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WIP: Using a teamwork model to manage large teams in a large lecture

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2017 ASEE Annual Conference & Exposition


Columbus, Ohio

Publication Date

June 24, 2017

Start Date

June 24, 2017

End Date

June 28, 2017

Conference Session

Engineering Management Division Technical Session 2: Curriculum and the Classroom

Tagged Division

Engineering Management

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Paper Authors


Homero Murzi The University of Queenslad Orcid 16x16

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Homero currently is a Postdoctoral Research Fellow in Engineering Education at the School of Civil Engineering at the University of Queensland. Homero holds a PhD in Engineering Education from Virginia Tech, an MBA from Temple University, and a Master and Bachelor in Industrial Engineering from the National University of Tachira in Venezuela.

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Jurij Karlovsek The University of Queensland


Bianey Ruiz University of Táchira - Venezuela

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BIANEY C. RUIZ-ULLOA: Full Professor of Industrial Engineering at the University of Tachira – Venezuela. She received her Ph.D. from the University of Nebraska –Lincoln in Industrial and Management Systems Engineering. She holds a M.S. degree in Industrial and Management Systems Engineering from the University of Nebraska-Lincoln and a M.B.A. and B.S. in Industrial Engineering from the National University of Tachira – Venezuela. Her research interests are teamwork, quality management systems, and organizational change. She worked for nine years in the manufacturing and service industry as an Industrial Engineer prior to her academic career.

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Lilianny Virguez Virginia Polytechnic Institute and State University

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Lilianny Virguez is a Ph.D. candidate in Engineering Education at Virginia Tech. She holds a master's degree in Management Systems Engineering. She has work experience in engineering and has taught engineering courses at the first-year level.Her research interests include motivation to succeed in engineering with a focus on first-year students.

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omar perez

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WIP: Using a teamwork model to manage large teams in a large lecture

Keywords: teamwork, design, large teams, large lecture, teamwork effectiveness

Despite calls to promote teamwork as “an indispensable quality for engineering” (Lingard & Barkataki, 2011) engineering schools have been generally slow in developing pedagogies that successfully promote collaborative behaviors. For companies, one way to increase their productivity and being more competitive is by having employees that can effectively work with others. However, organizations recognize that new employees do not bring adequate teaming skills to the workplace (S. Adams & Ruiz, 2004). In engineering classrooms teamwork is seen by most of the engineering students as a requirement of a course in order to get a grade, rather than as a skill that they need to master to become effective engineers. Part of the problem is that students are selected and assigned to teams with the expectation that they will know how to effectively work with others, without providing any previous teamwork training.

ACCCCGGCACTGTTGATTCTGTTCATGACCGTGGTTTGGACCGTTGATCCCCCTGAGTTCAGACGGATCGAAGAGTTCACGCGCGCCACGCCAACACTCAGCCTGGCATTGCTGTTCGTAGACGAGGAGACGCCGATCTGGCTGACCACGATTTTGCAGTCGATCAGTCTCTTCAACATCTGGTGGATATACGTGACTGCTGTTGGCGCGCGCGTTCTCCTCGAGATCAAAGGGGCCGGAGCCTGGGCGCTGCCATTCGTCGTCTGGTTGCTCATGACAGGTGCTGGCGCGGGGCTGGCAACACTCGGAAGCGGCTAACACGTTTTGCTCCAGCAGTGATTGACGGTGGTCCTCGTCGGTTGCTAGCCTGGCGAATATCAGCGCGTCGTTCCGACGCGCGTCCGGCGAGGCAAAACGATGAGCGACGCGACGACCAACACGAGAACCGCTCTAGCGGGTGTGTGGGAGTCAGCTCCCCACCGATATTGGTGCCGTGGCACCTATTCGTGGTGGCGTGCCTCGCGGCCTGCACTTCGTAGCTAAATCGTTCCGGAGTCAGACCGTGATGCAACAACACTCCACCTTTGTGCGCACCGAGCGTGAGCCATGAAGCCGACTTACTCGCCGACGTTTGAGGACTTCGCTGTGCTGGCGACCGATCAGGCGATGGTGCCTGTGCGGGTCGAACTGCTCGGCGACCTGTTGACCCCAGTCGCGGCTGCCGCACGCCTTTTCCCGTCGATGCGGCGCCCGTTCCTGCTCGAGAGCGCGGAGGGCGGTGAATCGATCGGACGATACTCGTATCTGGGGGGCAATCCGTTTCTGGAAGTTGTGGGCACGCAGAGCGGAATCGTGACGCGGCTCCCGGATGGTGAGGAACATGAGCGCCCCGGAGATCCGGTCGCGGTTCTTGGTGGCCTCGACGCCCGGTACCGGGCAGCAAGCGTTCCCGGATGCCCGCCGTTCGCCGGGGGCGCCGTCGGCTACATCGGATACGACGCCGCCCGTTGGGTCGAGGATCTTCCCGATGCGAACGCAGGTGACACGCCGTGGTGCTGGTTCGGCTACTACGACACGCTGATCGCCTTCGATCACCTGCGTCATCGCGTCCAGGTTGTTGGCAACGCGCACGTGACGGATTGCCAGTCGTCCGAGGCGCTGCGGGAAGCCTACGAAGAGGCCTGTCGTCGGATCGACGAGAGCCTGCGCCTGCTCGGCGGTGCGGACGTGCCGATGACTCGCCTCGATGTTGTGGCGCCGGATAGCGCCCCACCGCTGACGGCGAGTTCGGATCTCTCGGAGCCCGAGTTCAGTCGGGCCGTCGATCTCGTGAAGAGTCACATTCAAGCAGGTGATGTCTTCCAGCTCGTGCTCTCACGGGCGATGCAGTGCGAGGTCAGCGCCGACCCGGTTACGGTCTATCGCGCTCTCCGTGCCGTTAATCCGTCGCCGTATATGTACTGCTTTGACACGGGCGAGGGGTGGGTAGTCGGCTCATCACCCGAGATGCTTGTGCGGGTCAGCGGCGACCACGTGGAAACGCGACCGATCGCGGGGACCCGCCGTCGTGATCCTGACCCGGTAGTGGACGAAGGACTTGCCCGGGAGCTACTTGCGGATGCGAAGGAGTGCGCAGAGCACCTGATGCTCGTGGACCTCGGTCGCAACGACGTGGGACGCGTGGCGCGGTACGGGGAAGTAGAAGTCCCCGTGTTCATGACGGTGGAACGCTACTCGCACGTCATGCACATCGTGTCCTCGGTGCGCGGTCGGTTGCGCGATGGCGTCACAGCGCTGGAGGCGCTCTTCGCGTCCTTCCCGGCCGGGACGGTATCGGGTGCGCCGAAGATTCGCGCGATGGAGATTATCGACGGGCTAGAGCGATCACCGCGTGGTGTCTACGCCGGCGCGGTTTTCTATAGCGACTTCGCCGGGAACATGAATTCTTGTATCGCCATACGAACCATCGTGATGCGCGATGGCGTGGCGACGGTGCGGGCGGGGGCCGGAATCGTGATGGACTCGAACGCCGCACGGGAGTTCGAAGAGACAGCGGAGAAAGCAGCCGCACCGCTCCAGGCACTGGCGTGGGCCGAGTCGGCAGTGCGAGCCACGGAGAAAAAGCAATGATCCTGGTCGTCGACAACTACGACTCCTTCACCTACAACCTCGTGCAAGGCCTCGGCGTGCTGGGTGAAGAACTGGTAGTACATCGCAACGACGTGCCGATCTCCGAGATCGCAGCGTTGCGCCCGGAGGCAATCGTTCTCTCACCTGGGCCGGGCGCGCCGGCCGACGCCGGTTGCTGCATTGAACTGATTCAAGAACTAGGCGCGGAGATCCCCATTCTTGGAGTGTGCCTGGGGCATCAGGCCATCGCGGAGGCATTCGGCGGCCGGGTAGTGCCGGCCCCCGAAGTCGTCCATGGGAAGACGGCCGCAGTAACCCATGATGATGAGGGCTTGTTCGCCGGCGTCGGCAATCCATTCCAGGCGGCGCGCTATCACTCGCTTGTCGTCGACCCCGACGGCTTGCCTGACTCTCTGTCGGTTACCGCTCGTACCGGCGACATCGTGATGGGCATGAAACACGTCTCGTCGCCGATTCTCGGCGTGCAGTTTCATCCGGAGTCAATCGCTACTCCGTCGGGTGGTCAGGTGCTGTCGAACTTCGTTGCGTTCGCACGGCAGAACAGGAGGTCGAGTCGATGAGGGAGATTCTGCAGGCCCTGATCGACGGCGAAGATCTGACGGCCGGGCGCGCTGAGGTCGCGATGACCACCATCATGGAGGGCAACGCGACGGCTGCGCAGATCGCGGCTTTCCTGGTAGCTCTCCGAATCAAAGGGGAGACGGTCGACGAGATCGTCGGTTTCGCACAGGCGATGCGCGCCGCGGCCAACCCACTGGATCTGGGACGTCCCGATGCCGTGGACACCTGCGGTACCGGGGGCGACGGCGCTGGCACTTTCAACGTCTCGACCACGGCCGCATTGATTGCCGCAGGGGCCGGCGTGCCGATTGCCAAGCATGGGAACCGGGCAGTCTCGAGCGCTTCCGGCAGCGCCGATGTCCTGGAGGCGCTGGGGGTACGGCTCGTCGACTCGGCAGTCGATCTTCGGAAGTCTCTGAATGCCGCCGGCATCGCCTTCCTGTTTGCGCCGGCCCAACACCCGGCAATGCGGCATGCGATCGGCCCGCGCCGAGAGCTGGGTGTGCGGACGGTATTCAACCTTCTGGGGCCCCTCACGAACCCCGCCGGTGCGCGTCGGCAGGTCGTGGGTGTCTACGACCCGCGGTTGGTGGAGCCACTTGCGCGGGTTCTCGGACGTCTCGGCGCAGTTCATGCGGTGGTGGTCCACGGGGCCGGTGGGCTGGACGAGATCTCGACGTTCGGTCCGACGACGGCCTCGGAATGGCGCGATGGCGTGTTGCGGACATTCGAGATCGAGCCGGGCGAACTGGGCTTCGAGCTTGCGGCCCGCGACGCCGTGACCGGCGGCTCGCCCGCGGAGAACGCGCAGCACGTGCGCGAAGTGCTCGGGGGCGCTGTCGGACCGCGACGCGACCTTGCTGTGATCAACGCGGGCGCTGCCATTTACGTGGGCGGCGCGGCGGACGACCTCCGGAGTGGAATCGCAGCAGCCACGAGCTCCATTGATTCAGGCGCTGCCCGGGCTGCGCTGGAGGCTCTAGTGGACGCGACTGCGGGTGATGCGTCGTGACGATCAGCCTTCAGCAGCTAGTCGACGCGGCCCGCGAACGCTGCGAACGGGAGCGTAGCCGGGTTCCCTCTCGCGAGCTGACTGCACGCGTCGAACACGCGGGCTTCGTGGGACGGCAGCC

Students need to be able to develop the competencies, knowledge, skills, and attitudes towards effective teamwork that allow them to become effective team contributors when they face the demands of the job market. Hence, teamwork’s purpose goes beyond assigning a task to a group of people to achieve a goal. Teamwork has a bigger purpose, to create synergy that allows the team to provide with the most effective way to solve a problem.

The purpose of this research is to implement a teamwork effectiveness model to manage large teams in a large lecture to promote teamwork competencies in engineering students. Our focus was to provide structured team training addressing required individual and team competencies, designed under instructional strategies that allow individuals the opportunity to experience real team situations (a problem-based design project) and have time for reflection on their learning process.

In order to provide the training and support we used the “Model for the development and assessment of teamwork” proposed by S. G. Adams, Vena, Ruiz-Ulloa, and Pereira (2002). According to the authors highly effective teams exhibit certain characteristics described as constructs in their model (i.e. common purpose, clearly defined goals, psychological safety, role clarity, mature communication, productive conflict resolution, and accountable interdependence). We provided students with a course design that helped us implement that model to train the students on how to develop the competencies they require, without losing the main focus of the class that is to develop problem-solving and design skills.

Teamwork effectiveness was measured by the Team Effectiveness Questionaire in a pre-and-post test. Results suggest that providing training had a positive impact in every teamwork construct in the students, and helped them overcome the challenges of working in large teams.

Murzi, H., & Karlovsek, J., & Ruiz, B., & Virguez, L., & perez, O. (2017, June), WIP: Using a teamwork model to manage large teams in a large lecture Paper presented at 2017 ASEE Annual Conference & Exposition, Columbus, Ohio. 10.18260/1-2--29133

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